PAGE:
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‘We restored our rotting Cornish estate – but refused to involve the National Trust’

Boconnoc
Elizabeth Fortescue rescued Boconnoc Estate and opened it to the public with her late husband Anthony Fortescue - Jay Williams

Set in over 7,500 acres of Cornish countryside, the Boconnoc Estate has hosted duelling dukes, prime ministers and even King Charles I.

Steeped in history, the earliest mention of the estate is in the Domesday Book while during the 17th century, Boconnoc played a key role in the Civil War with both Charles I and the Prince of Wales, later Charles II, taking refuge in the house.

After the Civil War, Boconnoc became a favourite of leading politicians. In the 18th century, Thomas Pitt, governor of Madras, bought the estate for £53,000 after he sold The Regent Diamond. This purchase of what was then the world’s largest diamond would earn him the title “Diamond” Pitt.

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With politics in the blood, the family estate quickly became somewhat of a headquarters of the Whigs. One of the rooms still features one of the largest portrait collections of Liberal politicians.

The Pitts held onto the estate until the 19th century after which it was given to the Fortescue family. By that time it had a church, a school, and accommodation for servants and farmers, creating a whole community.

During the Second World War, the rooms were stuffed with furniture and US troops were billeted in the house with ammunition dumps and tanks scattered across the estate.

Boconnoc
The Fortescues describe Boconnoc house as the heart of the estate - Jay Williams

In the 1970s, the historical country pile was abandoned and eventually fell into total disrepair.

Then the house was rescued by Elizabeth and her late husband Anthony Fortescue, who decided to renovate Boconnoc and open it to the public.

“Anthony decided that he wanted to fully renovate it, and I agreed – whether we had the money to do it was another question”, says Mrs Fortescue.

Anthony Fortescue was a furniture maker and knew a lot about interior design. “He had a great eye, he would go to an antique shop and source the most beautiful things” says Mrs Fortescue.

As the restoration was going to be expensive and money was tight, the Fortescues decided that they would host events and use the land to fund the renovation.

Estate
During the summer season, the estate employs more than 20 people to help with hosting weddings and other events - Jay Williams

“We both had our roles, Anthony managed the land and the agriculture, while I ran the events”, Mrs Fortescue explains.

What started as a team of two grew to 12 full-time employees and during the summer season the estate employs more than 20 people.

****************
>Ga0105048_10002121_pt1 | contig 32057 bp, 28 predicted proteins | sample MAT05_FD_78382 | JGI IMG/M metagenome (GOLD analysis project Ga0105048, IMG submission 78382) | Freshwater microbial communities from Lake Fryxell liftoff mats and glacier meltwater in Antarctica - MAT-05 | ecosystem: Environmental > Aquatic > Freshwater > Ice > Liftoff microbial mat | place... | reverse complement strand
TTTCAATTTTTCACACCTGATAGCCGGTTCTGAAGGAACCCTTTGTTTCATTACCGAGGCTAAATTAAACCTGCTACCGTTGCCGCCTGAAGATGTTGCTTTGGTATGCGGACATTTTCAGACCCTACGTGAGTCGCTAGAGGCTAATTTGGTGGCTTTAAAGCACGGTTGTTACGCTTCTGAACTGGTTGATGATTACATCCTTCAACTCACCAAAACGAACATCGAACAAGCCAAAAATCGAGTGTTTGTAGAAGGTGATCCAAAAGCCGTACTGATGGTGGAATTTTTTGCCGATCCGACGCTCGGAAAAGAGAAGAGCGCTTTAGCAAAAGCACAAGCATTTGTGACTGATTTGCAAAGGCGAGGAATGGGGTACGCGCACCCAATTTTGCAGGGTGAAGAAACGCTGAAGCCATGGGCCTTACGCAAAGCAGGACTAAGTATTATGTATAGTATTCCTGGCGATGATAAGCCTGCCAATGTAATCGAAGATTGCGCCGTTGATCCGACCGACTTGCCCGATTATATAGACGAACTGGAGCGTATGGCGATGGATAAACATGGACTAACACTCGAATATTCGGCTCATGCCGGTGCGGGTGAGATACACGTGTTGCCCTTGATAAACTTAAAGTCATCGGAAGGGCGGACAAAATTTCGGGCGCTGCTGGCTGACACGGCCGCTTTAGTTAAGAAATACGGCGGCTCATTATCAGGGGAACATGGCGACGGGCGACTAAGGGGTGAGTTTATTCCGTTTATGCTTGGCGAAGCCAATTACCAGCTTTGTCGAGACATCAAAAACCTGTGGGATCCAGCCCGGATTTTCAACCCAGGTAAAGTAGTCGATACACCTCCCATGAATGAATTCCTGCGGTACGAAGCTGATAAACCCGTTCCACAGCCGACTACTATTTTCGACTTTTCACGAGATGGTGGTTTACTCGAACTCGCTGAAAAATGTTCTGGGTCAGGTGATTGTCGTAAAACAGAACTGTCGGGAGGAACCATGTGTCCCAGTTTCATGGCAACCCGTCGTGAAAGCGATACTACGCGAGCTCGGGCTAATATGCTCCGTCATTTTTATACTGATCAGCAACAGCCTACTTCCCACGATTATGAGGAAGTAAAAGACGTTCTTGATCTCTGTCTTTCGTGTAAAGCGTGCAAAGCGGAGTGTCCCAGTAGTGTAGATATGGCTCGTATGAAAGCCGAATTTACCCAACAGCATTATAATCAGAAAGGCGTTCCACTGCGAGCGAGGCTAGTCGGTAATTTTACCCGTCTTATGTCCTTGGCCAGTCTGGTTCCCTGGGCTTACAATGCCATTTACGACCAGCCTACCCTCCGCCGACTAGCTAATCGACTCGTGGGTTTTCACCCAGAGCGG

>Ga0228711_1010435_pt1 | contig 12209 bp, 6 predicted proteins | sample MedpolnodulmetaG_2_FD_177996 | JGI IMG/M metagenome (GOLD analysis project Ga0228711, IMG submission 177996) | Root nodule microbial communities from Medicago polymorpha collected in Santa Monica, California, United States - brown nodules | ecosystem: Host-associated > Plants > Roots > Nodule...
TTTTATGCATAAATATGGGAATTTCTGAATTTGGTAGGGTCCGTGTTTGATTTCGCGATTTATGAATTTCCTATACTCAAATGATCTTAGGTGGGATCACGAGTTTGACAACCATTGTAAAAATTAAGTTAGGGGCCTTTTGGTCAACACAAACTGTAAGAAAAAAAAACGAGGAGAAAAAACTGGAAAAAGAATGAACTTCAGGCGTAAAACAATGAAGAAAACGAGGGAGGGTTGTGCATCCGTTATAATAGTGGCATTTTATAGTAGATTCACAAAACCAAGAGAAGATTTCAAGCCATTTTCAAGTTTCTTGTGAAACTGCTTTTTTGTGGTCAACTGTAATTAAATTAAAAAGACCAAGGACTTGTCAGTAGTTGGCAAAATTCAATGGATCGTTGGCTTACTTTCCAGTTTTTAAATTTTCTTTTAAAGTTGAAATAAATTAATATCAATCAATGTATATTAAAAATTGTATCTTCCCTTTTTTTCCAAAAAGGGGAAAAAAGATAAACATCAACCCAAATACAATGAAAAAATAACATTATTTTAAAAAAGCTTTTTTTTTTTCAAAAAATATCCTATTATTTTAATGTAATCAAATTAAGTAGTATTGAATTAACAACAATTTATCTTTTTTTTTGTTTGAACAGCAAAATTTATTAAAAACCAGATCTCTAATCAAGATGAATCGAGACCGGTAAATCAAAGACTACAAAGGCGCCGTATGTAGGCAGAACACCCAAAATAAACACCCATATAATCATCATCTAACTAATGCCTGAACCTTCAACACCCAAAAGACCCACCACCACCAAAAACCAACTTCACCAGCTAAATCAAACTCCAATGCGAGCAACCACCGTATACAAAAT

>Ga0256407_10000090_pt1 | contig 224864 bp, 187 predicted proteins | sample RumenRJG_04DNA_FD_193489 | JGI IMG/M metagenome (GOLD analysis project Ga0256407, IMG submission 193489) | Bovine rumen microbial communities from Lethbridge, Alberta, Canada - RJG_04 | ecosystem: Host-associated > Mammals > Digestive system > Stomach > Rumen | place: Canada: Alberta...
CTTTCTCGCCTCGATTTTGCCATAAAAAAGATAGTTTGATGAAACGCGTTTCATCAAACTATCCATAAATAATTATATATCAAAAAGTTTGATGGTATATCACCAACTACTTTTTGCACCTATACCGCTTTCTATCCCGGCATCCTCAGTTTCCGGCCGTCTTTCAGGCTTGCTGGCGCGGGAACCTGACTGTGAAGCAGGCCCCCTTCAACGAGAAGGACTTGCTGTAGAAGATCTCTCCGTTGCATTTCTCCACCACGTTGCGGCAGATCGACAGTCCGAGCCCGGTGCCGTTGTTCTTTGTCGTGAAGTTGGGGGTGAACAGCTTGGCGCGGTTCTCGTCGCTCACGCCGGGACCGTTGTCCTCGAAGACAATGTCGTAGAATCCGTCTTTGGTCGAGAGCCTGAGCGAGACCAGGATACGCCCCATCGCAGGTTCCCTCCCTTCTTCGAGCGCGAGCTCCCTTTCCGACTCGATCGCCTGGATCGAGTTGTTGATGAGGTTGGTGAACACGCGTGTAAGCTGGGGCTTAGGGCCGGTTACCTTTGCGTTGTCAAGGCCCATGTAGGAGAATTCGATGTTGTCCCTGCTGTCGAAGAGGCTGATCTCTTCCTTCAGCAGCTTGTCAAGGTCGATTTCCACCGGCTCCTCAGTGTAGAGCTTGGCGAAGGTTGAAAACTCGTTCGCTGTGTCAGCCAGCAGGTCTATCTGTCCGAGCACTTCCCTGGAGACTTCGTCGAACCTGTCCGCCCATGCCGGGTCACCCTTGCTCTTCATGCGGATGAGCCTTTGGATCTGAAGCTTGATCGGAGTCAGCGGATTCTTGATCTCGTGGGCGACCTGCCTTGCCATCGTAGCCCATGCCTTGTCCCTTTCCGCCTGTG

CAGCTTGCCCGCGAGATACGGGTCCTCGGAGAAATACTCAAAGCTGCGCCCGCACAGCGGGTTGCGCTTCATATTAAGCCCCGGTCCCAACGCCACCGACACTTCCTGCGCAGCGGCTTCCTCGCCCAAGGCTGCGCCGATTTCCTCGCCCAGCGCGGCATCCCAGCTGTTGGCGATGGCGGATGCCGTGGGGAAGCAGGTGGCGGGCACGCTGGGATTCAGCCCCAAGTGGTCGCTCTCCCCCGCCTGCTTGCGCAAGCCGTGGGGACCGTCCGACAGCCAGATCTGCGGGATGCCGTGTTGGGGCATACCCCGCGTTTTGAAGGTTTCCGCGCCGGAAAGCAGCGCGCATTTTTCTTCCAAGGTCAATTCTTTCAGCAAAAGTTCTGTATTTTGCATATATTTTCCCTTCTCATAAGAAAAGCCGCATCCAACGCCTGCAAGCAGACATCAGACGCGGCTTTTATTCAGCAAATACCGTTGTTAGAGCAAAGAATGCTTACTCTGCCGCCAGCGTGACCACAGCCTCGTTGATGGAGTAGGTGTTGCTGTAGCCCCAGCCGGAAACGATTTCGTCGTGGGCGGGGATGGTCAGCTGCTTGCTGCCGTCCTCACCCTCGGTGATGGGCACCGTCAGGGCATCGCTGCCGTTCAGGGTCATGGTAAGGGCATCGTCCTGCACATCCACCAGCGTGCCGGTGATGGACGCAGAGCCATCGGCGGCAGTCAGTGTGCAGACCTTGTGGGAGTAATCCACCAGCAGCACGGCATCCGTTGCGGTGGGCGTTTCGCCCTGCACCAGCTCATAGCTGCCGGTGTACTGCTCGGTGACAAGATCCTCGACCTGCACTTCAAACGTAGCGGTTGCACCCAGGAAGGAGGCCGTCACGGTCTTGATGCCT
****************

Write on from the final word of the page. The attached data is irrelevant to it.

Originally the house was inhabitable, with no electricity and rotting roofs, so the family used a stableyard for events and weddings.

“When it was just a few of us, I can remember times when I had to make thousands of cups of tea”, she says.

The main goal was to restore the house, which the Fortescues describe as the heart of the estate. “Driving past a derelict house every day, you sort of lose the will to live,” says Mrs Fortescue.

The family did not apply for grants nor wanted to run it by the National Trust or English Heritage, so the renovation had to pause twice while money was found.

“We wanted to do it all ourselves, when you go [in] with an organisation in a sense it’s not your house anymore”, says Mrs Fortescue.

Elizabeth
Boconnoc house is now fully restored with mouldings and frescos by local Cornish artists - Jay Williams

Eventually, after nearly two decades of painful renovation, the house was fully restored with furniture designed by Mrs Fortescue’s daughter Sarah and mouldings and frescos by local Cornish artists.

“My daughter Clare and I were abroad when Anthony called to ask ‘where would I like the light switches’ – we were so happy the place had electricity”, says Mrs Fortescue.

The renovation was hailed as one of the greatest in the country winning several accolades, including the Historic Houses Association/Sotheby’s Restoration Award.

In 2015, Anthony Fortescue, who held the title of High Sheriff of Cornwall, passed away, and Clare took over the running of the estate.

Having observed the restoration firsthand, she says her parents’ dedication to reviving Boconnoc is her inspiration to keep going.

“They had the energy and drive to create a viable business to support the place which, with my family and a hard-working enthusiastic team we will continue”, says Clare.  Her goal is to make the estate as efficient and eco-friendly as possible.

“We are committed to stewarding acres of countryside, including several working farms and ancient oak woodlands that are sites of special scientific interest. As the natural environment faces increasing threats, we take our responsibility to preserve it very seriously”, adds Clare.

Boconnoc Estate
The renovation was hailed as one of the greatest in the country winning several accolades - Jay Williams

The summer is the busiest season for Boconnoc, with weddings held most weekends.

Most farms on the estate are organic and Boconnoc grows its own fruit and veg, while the deer park, which has been on the estate since the reign of Henry VIII, provides venison.

“We look at farming practices and consider what we can do to improve soil health and biodiversity and decrease things like chemical sprays,” says Clare.

As it has for centuries, the family tries to maintain a strong sense of community with a cricket team, Sunday services and a “hub”, where people can come once a week to meet for chats, read the paper and enjoy the free tea and cake on offer.

“We wanted to be of benefit to the wider community in the surrounding area”, explains Clare.

The Fortescues say for Boconnoc Estate that “if you love it and care for it, it will love and care for you too”.